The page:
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Waste, sustainability and conservation: all buzzwords in the conversation around global warming and pollution. But what do they really mean? During this evening, our speakers will discuss some of the environmental issues facing our planet – plastic pollution in our oceans, carbon dioxide emissions, and energy sources – and how we can address them.
Antarctic Ocean: the "other dead end" of plastic debris
Clara Manno (Scientist, British Antarctic Survey)
Around 80% of all the litter in our oceans is plastic. Observations of plastics debris in both Polar Oceans suggest that they have already spread across the world and thus recognized as one of the most important worldwide threats for oceans. Antarctic Ocean is thought to be a highly isolated, pristine wilderness but can become the last frontier of the plastic debris.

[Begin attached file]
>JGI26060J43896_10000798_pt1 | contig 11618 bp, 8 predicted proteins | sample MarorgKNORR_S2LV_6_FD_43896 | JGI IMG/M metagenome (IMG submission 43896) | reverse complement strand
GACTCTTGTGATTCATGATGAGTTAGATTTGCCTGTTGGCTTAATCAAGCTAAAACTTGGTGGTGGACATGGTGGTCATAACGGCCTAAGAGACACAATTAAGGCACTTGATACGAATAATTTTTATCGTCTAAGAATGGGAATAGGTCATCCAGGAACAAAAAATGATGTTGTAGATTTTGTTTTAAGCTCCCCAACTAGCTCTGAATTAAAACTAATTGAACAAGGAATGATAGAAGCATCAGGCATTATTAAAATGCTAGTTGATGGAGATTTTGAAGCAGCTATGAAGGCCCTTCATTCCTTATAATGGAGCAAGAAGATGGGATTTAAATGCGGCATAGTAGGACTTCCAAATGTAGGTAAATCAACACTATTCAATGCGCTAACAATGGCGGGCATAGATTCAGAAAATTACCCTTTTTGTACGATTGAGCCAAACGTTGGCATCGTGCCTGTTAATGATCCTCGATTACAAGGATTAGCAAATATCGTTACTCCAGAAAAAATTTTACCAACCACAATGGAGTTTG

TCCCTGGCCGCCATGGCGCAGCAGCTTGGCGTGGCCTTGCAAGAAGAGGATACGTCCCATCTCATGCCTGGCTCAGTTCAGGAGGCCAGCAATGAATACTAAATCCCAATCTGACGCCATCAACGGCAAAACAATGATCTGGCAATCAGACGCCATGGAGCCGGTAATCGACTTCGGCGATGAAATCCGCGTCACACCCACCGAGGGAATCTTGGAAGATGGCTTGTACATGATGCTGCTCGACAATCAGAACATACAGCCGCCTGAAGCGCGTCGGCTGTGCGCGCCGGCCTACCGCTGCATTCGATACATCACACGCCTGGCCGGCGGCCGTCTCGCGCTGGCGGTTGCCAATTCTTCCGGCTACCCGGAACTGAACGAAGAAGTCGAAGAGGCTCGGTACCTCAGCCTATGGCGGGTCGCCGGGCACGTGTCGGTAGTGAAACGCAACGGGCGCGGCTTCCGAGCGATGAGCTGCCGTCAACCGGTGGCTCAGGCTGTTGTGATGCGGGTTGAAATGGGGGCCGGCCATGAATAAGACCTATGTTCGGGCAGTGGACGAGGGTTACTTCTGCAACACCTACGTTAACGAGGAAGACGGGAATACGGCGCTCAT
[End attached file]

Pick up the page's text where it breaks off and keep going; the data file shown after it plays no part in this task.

Disposing of Industrial Carbon Dioxide Waste: Geological Carbon Storage
Alexandra Maskell (Research Associate, Department of Earth Sciences)
In the first 11 months of 2017, 1167 metric tonnes of waste carbon dioxide were released into the atmosphere every second! As carbon dioxide molecules float around the atmosphere, they trap heat in the lower atmosphere. If we want to avoid a runaway heat effect, then waste carbon dioxide needs to be captured and stored. The only viable way to deal with the sheer volume of this waste is geological carbon storage.
One Lonely Thought
How do ordinary people respond to global problems like climate change? When something is so huge and feels so abstract, how do we make it tangible so people feel like they can be part of the solution? That was the challenge facing Steven Day when he left a highly-successful corporate career to set up renewable energy brand Pure Planet. The answer, he believes, is to look at the small changes we can all make, starting with switching to 100% renewable energy.